World Now on Brink of 6th "Great Extinction"
A new study from noted biologist Stuart Pimm of Duke University has measured the rate at which species are currently going extinct and concludes that the plant is on the brink of a sixth massive extinction of plant and animal life.
What's the Latest?
A new study from noted biologist Stuart Pimm of Duke University has measured the rate at which species are currently going extinct and concludes that the plant is on the brink of a sixth massive extinction of plant and animal life. "Species of plants and animals are becoming extinct at least 1,000 times faster than they did before humans arrived on the scene," says the study, which also quantifies past rates of species extinction. Pimm identifies the number-one cause of rapid extinction as habitat loss. "Species are finding no place to live as more places are built up and altered by humans."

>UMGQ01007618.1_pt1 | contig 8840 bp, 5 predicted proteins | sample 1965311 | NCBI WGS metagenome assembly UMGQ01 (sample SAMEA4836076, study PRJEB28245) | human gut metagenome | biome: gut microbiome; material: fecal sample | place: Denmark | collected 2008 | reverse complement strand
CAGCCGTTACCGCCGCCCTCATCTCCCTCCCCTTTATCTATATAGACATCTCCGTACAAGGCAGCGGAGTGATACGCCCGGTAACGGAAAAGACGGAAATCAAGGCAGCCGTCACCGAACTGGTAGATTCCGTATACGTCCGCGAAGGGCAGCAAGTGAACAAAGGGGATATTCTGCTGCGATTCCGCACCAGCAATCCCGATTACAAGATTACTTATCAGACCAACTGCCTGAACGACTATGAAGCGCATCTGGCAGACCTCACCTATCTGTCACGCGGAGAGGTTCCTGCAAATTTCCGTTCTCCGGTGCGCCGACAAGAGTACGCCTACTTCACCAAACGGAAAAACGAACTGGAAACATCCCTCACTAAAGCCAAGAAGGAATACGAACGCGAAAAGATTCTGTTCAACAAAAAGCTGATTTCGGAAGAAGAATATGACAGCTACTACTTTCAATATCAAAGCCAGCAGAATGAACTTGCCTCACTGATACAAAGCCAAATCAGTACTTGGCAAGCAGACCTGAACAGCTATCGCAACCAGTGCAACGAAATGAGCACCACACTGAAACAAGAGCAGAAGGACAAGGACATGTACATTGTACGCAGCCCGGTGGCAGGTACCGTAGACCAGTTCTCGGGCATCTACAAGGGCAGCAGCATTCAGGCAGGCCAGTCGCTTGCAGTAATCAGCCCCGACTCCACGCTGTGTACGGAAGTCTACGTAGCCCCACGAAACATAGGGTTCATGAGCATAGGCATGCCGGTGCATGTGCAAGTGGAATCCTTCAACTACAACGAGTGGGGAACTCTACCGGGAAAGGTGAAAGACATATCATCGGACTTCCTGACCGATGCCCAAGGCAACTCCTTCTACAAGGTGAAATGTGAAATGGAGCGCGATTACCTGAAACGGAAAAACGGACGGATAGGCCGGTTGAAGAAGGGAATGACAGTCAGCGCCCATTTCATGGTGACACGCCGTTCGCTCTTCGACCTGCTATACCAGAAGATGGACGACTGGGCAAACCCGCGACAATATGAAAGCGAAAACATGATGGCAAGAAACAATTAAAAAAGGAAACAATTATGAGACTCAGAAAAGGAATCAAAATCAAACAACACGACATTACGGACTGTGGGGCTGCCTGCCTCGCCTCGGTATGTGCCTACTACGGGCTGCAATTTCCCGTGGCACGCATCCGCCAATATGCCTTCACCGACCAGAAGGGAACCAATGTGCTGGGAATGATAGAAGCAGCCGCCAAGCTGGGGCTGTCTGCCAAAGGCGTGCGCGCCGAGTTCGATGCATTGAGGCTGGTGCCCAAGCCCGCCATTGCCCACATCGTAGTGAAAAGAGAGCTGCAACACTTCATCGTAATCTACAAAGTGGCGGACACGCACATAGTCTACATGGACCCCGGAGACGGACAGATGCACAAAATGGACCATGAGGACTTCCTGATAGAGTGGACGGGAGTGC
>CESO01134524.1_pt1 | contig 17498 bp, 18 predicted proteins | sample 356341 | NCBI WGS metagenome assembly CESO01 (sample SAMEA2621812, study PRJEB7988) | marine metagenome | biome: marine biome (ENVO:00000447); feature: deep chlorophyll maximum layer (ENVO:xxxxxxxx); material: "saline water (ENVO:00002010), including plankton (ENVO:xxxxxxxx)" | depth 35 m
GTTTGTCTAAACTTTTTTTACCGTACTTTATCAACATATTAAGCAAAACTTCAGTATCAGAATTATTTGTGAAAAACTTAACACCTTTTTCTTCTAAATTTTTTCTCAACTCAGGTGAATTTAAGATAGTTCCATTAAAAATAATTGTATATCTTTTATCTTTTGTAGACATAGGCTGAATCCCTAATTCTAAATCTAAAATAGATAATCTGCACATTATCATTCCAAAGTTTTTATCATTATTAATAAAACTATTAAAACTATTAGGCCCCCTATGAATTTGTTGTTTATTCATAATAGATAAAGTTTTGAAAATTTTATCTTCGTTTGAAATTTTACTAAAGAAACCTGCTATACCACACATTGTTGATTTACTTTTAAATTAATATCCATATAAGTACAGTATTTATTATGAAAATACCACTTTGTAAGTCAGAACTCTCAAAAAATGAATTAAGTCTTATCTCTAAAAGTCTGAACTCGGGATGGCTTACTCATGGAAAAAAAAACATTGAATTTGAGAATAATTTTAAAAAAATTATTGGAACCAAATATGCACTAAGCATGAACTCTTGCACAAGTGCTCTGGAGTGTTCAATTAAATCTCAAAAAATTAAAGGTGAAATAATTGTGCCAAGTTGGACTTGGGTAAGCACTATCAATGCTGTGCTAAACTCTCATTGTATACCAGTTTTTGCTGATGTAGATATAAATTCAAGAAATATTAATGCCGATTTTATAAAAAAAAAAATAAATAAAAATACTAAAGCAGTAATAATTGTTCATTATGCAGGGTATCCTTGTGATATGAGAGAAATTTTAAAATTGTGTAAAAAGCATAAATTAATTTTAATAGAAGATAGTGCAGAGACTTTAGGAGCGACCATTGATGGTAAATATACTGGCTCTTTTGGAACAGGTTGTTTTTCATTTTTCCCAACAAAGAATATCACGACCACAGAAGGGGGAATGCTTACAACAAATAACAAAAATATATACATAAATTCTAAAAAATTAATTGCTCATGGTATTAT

What's the Big Idea?
"Five times, a vast majority of the world's life has been snuffed out in what have been called mass extinctions, often associated with giant meteor strikes." Other major contributing factors to the current accelerated rate of extinction include invasive species crowding out native species, climate change affecting where species can survive, and overfishing. But the next great extinction does not have to occur. Whether the human species kills off the diversity on which the planetary ecosystem depends will be determined by our collective action.
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